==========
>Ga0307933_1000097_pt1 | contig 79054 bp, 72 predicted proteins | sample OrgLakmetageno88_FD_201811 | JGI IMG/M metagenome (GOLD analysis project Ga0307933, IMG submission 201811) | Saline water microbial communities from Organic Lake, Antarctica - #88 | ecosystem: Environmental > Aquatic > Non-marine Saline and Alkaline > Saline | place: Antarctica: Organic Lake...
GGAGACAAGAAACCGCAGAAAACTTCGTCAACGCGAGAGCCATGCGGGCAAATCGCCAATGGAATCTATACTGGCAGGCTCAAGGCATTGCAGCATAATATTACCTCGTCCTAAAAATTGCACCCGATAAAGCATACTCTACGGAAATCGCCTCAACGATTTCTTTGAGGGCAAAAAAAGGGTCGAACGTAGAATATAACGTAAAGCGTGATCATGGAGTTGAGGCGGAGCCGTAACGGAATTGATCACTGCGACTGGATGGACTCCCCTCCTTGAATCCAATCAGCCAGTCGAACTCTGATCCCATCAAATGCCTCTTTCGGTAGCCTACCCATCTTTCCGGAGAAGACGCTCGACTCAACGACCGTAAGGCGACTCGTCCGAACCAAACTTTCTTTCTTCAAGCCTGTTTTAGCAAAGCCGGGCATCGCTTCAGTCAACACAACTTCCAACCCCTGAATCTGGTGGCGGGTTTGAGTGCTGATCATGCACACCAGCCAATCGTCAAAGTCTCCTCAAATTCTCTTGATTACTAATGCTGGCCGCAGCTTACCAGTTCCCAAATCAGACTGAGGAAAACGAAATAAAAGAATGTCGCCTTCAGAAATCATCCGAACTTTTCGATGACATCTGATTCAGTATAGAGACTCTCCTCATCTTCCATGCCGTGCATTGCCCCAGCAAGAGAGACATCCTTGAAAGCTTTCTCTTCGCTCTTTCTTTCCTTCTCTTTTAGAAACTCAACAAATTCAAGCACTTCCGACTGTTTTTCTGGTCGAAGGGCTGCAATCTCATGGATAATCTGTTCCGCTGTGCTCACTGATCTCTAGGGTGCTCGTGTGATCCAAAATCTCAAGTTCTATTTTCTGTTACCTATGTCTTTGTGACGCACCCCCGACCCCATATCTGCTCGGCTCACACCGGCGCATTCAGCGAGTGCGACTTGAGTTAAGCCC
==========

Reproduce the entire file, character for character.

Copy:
>Ga0307933_1000097_pt1 | contig 79054 bp, 72 predicted proteins | sample OrgLakmetageno88_FD_201811 | JGI IMG/M metagenome (GOLD analysis project Ga0307933, IMG submission 201811) | Saline water microbial communities from Organic Lake, Antarctica - #88 | ecosystem: Environmental > Aquatic > Non-marine Saline and Alkaline > Saline | place: Antarctica: Organic Lake...
GGAGACAAGAAACCGCAGAAAACTTCGTCAACGCGAGAGCCATGCGGGCAAATCGCCAATGGAATCTATACTGGCAGGCTCAAGGCATTGCAGCATAATATTACCTCGTCCTAAAAATTGCACCCGATAAAGCATACTCTACGGAAATCGCCTCAACGATTTCTTTGAGGGCAAAAAAAGGGTCGAACGTAGAATATAACGTAAAGCGTGATCATGGAGTTGAGGCGGAGCCGTAACGGAATTGATCACTGCGACTGGATGGACTCCCCTCCTTGAATCCAATCAGCCAGTCGAACTCTGATCCCATCAAATGCCTCTTTCGGTAGCCTACCCATCTTTCCGGAGAAGACGCTCGACTCAACGACCGTAAGGCGACTCGTCCGAACCAAACTTTCTTTCTTCAAGCCTGTTTTAGCAAAGCCGGGCATCGCTTCAGTCAACACAACTTCCAACCCCTGAATCTGGTGGCGGGTTTGAGTGCTGATCATGCACACCAGCCAATCGTCAAAGTCTCCTCAAATTCTCTTGATTACTAATGCTGGCCGCAGCTTACCAGTTCCCAAATCAGACTGAGGAAAACGAAATAAAAGAATGTCGCCTTCAGAAATCATCCGAACTTTTCGATGACATCTGATTCAGTATAGAGACTCTCCTCATCTTCCATGCCGTGCATTGCCCCAGCAAGAGAGACATCCTTGAAAGCTTTCTCTTCGCTCTTTCTTTCCTTCTCTTTTAGAAACTCAACAAATTCAAGCACTTCCGACTGTTTTTCTGGTCGAAGGGCTGCAATCTCATGGATAATCTGTTCCGCTGTGCTCACTGATCTCTAGGGTGCTCGTGTGATCCAAAATCTCAAGTTCTATTTTCTGTTACCTATGTCTTTGTGACGCACCCCCGACCCCATATCTGCTCGGCTCACACCGGCGCATTCAGCGAGTGCGACTTGAGTTAAGCCC